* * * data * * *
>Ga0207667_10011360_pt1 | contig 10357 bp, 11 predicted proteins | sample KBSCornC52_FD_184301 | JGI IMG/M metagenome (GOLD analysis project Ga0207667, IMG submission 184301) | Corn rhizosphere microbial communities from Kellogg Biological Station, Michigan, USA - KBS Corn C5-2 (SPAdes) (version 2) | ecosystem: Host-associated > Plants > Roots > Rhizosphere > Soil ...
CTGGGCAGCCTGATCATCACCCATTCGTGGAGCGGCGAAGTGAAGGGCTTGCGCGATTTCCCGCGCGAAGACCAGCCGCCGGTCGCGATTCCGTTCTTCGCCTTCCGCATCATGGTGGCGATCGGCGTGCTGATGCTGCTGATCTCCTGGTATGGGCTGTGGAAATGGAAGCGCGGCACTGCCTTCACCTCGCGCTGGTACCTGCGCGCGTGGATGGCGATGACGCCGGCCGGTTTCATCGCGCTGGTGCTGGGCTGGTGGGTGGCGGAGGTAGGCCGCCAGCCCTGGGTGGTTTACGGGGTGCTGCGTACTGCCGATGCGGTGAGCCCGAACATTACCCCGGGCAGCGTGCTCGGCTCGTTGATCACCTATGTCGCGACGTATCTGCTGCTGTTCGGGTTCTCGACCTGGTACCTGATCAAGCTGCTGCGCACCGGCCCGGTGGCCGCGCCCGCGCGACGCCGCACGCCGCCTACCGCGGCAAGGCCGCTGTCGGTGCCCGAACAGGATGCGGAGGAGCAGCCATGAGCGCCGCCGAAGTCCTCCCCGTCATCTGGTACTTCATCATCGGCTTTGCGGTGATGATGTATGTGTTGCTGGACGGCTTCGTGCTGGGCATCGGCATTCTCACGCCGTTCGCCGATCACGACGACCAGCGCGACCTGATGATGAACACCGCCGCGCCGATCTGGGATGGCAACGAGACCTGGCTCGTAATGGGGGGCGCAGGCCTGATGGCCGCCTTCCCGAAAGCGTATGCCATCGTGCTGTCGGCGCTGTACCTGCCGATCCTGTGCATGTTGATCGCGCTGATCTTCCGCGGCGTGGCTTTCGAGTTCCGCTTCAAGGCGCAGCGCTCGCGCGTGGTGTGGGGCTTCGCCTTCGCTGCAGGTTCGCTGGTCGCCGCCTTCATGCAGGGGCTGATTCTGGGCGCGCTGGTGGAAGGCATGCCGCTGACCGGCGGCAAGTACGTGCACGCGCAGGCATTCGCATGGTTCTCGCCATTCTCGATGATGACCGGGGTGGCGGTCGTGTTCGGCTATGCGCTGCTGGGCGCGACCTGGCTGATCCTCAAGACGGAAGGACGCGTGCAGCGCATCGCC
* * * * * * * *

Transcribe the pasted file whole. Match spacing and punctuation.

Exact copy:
>Ga0207667_10011360_pt1 | contig 10357 bp, 11 predicted proteins | sample KBSCornC52_FD_184301 | JGI IMG/M metagenome (GOLD analysis project Ga0207667, IMG submission 184301) | Corn rhizosphere microbial communities from Kellogg Biological Station, Michigan, USA - KBS Corn C5-2 (SPAdes) (version 2) | ecosystem: Host-associated > Plants > Roots > Rhizosphere > Soil ...
CTGGGCAGCCTGATCATCACCCATTCGTGGAGCGGCGAAGTGAAGGGCTTGCGCGATTTCCCGCGCGAAGACCAGCCGCCGGTCGCGATTCCGTTCTTCGCCTTCCGCATCATGGTGGCGATCGGCGTGCTGATGCTGCTGATCTCCTGGTATGGGCTGTGGAAATGGAAGCGCGGCACTGCCTTCACCTCGCGCTGGTACCTGCGCGCGTGGATGGCGATGACGCCGGCCGGTTTCATCGCGCTGGTGCTGGGCTGGTGGGTGGCGGAGGTAGGCCGCCAGCCCTGGGTGGTTTACGGGGTGCTGCGTACTGCCGATGCGGTGAGCCCGAACATTACCCCGGGCAGCGTGCTCGGCTCGTTGATCACCTATGTCGCGACGTATCTGCTGCTGTTCGGGTTCTCGACCTGGTACCTGATCAAGCTGCTGCGCACCGGCCCGGTGGCCGCGCCCGCGCGACGCCGCACGCCGCCTACCGCGGCAAGGCCGCTGTCGGTGCCCGAACAGGATGCGGAGGAGCAGCCATGAGCGCCGCCGAAGTCCTCCCCGTCATCTGGTACTTCATCATCGGCTTTGCGGTGATGATGTATGTGTTGCTGGACGGCTTCGTGCTGGGCATCGGCATTCTCACGCCGTTCGCCGATCACGACGACCAGCGCGACCTGATGATGAACACCGCCGCGCCGATCTGGGATGGCAACGAGACCTGGCTCGTAATGGGGGGCGCAGGCCTGATGGCCGCCTTCCCGAAAGCGTATGCCATCGTGCTGTCGGCGCTGTACCTGCCGATCCTGTGCATGTTGATCGCGCTGATCTTCCGCGGCGTGGCTTTCGAGTTCCGCTTCAAGGCGCAGCGCTCGCGCGTGGTGTGGGGCTTCGCCTTCGCTGCAGGTTCGCTGGTCGCCGCCTTCATGCAGGGGCTGATTCTGGGCGCGCTGGTGGAAGGCATGCCGCTGACCGGCGGCAAGTACGTGCACGCGCAGGCATTCGCATGGTTCTCGCCATTCTCGATGATGACCGGGGTGGCGGTCGTGTTCGGCTATGCGCTGCTGGGCGCGACCTGGCTGATCCTCAAGACGGAAGGACGCGTGCAGCGCATCGCC